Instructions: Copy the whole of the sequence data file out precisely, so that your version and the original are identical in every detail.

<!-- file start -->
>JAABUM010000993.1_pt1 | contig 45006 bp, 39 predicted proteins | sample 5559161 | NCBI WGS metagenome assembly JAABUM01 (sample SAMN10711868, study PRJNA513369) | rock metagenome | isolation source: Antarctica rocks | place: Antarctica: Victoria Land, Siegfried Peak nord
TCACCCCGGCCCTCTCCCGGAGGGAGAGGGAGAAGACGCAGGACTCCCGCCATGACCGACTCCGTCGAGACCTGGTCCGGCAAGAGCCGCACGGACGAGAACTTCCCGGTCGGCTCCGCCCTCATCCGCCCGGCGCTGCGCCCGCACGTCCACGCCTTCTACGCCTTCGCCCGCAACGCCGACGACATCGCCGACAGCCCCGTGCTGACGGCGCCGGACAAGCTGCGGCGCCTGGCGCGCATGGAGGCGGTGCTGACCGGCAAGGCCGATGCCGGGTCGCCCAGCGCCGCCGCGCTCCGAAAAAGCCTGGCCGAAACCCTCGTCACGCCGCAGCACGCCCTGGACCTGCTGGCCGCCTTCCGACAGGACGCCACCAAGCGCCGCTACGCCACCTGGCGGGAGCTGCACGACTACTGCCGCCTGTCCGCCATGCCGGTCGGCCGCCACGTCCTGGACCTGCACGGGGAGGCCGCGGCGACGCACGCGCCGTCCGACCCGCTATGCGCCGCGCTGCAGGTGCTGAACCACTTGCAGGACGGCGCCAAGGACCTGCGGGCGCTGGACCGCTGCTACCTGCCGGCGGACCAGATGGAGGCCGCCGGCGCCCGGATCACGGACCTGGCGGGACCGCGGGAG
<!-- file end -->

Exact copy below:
>JAABUM010000993.1_pt1 | contig 45006 bp, 39 predicted proteins | sample 5559161 | NCBI WGS metagenome assembly JAABUM01 (sample SAMN10711868, study PRJNA513369) | rock metagenome | isolation source: Antarctica rocks | place: Antarctica: Victoria Land, Siegfried Peak nord
TCACCCCGGCCCTCTCCCGGAGGGAGAGGGAGAAGACGCAGGACTCCCGCCATGACCGACTCCGTCGAGACCTGGTCCGGCAAGAGCCGCACGGACGAGAACTTCCCGGTCGGCTCCGCCCTCATCCGCCCGGCGCTGCGCCCGCACGTCCACGCCTTCTACGCCTTCGCCCGCAACGCCGACGACATCGCCGACAGCCCCGTGCTGACGGCGCCGGACAAGCTGCGGCGCCTGGCGCGCATGGAGGCGGTGCTGACCGGCAAGGCCGATGCCGGGTCGCCCAGCGCCGCCGCGCTCCGAAAAAGCCTGGCCGAAACCCTCGTCACGCCGCAGCACGCCCTGGACCTGCTGGCCGCCTTCCGACAGGACGCCACCAAGCGCCGCTACGCCACCTGGCGGGAGCTGCACGACTACTGCCGCCTGTCCGCCATGCCGGTCGGCCGCCACGTCCTGGACCTGCACGGGGAGGCCGCGGCGACGCACGCGCCGTCCGACCCGCTATGCGCCGCGCTGCAGGTGCTGAACCACTTGCAGGACGGCGCCAAGGACCTGCGGGCGCTGGACCGCTGCTACCTGCCGGCGGACCAGATGGAGGCCGCCGGCGCCCGGATCACGGACCTGGCGGGACCGCGGGAG